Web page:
Rugby World Cup: 'Formidable' All Blacks await Ireland

3:02 pm on 18 October 2019

Opinion - Are the All Blacks going to win the Rugby World Cup? The honest answer is probably.

All Blacks ahead of half time.
New Zealand All Blacks v Namibia. Pool B match. Rugby World Cup 2019. Tokyo Stadium, Tokyo, Japan. Sunday 6 October 2019. © image by Andrew Cornaga /

The All Blacks take on Ireland in the Rugby World Cup quarterfinals on Saturday. Photo: PhotoSport

Sure we've reached the knockout phase and, yes, Ireland have beaten New Zealand semi-regularly of late, but there's really not a lot to fear from this weekend's quarterfinal.

England in a semifinal would be interesting, partly because of how infrequently the All Blacks have met them in recent times, and then we're assuming it'll be South Africa in the final.

We all have great respect for the Springboks, but the All Blacks handled them pretty comfortably in pool play and probably would do again in a final, particularly if Handre Pollard plays that poorly again.

Is that all a bit presumptuous or arrogant? Maybe, but let's not allow false modesty or a desire to generate website traffic turn Saturday's quarterfinal into a white-knuckle ride.

All Blacks coach Steve Hansen has named a formidable side, for the clash at Tokyo Stadium. I'd have configured the midfield and loose forwards a little differently, but there really isn't a lot to quibble about.

I'm still not entirely sold on centre Jack Goodhue. He was conferred with Golden Boy status before he'd even played a Test match and while he's still a fine player, I'm not sure he's quite lived up to the billing.

Anton Lienert-Brown would instead play centre for me. As it stands, the Chiefs' midfield back will be at second five-eighth, with Sonny Bill Williams the bloke on the bench.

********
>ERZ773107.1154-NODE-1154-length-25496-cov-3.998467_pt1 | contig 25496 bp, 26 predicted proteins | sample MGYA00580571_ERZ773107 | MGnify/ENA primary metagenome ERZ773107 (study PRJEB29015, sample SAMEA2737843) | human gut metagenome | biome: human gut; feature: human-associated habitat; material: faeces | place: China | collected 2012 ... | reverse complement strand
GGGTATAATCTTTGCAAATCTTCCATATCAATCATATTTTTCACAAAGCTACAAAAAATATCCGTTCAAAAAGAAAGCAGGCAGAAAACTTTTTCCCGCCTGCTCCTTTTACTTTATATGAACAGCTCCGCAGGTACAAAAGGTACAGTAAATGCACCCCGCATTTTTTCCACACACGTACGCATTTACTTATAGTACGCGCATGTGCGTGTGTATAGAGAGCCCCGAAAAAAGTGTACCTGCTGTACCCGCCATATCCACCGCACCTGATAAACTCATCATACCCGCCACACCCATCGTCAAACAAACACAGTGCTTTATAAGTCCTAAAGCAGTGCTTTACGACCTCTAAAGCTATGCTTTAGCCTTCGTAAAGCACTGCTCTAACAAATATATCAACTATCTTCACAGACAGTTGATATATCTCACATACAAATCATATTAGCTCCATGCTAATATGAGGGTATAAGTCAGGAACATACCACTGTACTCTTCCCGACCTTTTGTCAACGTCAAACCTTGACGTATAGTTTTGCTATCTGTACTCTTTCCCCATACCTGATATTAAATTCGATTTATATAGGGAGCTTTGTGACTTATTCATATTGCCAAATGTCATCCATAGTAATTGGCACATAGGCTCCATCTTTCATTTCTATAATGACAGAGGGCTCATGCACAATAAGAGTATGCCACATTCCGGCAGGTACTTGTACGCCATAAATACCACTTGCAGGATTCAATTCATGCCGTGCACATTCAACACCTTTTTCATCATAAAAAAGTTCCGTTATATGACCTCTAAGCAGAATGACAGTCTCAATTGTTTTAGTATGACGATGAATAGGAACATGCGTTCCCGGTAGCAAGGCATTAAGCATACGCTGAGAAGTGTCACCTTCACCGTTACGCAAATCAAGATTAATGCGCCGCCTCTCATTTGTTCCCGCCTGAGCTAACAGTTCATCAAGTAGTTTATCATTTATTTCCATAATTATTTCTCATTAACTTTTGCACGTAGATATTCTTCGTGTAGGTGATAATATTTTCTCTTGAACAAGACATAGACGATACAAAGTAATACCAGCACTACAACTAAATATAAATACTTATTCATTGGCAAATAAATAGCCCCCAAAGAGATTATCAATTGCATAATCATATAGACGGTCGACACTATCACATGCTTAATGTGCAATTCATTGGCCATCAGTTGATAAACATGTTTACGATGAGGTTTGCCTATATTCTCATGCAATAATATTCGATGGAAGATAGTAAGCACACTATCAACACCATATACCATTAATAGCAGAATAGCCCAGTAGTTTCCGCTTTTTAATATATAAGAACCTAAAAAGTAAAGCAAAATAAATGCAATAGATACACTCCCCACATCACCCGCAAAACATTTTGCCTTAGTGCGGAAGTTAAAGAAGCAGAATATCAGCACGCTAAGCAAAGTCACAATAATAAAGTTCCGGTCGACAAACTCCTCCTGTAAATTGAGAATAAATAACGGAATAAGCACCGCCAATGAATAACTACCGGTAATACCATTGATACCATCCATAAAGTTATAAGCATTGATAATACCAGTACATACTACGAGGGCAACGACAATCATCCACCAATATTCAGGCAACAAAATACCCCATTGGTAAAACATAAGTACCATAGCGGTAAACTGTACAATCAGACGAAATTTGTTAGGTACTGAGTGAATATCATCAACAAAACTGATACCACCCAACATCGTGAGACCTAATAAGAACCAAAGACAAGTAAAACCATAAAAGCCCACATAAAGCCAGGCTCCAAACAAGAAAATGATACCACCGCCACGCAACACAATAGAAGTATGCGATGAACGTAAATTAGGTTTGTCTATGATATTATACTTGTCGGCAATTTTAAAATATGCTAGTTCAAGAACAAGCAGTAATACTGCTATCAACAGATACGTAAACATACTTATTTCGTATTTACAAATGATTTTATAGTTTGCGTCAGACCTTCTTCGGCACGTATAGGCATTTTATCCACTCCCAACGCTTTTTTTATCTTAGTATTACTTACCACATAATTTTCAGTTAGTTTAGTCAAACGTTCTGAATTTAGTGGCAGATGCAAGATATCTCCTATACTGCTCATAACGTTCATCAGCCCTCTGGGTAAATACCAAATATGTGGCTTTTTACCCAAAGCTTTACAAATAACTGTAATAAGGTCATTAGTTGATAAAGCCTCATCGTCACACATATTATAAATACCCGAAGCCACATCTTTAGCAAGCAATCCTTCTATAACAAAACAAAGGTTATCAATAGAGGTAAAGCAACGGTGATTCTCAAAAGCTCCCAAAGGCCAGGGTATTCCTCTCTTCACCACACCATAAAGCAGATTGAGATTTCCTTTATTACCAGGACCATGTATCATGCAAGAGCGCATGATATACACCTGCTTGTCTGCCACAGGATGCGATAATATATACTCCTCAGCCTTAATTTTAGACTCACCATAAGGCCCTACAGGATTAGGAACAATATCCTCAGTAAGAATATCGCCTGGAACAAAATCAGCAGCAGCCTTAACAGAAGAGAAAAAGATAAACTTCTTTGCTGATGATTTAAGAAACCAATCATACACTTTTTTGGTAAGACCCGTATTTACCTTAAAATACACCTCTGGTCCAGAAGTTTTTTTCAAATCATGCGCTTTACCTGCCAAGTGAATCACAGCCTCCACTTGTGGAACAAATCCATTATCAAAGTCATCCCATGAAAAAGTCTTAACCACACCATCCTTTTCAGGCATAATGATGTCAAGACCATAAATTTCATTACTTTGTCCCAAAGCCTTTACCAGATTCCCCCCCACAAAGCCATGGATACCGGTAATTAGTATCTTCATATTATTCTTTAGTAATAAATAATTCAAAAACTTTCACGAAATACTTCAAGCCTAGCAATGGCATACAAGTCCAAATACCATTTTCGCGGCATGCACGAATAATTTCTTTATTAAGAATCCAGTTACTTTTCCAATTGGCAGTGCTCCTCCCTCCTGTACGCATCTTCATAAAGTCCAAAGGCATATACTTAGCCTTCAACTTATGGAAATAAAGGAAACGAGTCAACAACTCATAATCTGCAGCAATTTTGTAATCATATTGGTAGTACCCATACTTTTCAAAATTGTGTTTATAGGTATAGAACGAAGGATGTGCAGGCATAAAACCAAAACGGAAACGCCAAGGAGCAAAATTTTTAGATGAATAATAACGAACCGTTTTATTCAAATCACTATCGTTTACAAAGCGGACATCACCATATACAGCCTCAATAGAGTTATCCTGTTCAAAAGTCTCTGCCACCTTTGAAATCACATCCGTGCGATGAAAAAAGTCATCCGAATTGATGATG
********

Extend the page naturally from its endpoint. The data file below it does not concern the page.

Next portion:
The Williams bit I get. It was easy to be a Sonny Bill sceptic over the last couple of seasons, given how infrequently he actually played, but his form in Japan has been good and he's worth his spot this week.

But with Lienert-Brown my preferred centre, then Ryan Crotty would've been his midfield partner. There's a solidity Crotty provides which brings a degree of comfort and if he's not a first-choice option for these knockout games, then why is he in Japan?

As cover? I suppose so. But you don't look around this All Blacks squad and see too many worst-case-scenario specialists. You're either a dynamic, starting option, or you're back here playing Mitre 10 Cup.

On that basis, Ngani Laumape must wonder why he's stuck playing for Manawatu. Is he the complete and accomplished footballer that Crotty is? No. But if Crotty's merely a reliable spare part over there, then why not give yourself the option of Laumape's game-breaking ability instead?

All Blacks Coach Steve Hansen.

Has Steve Hansen made the right calls with his team naming? Photo: PHOTOSPORT

Speaking of spare parts, the absence of Ben Smith and Rieko Ioane is telling. Not shocking, mind you, but telling just the same.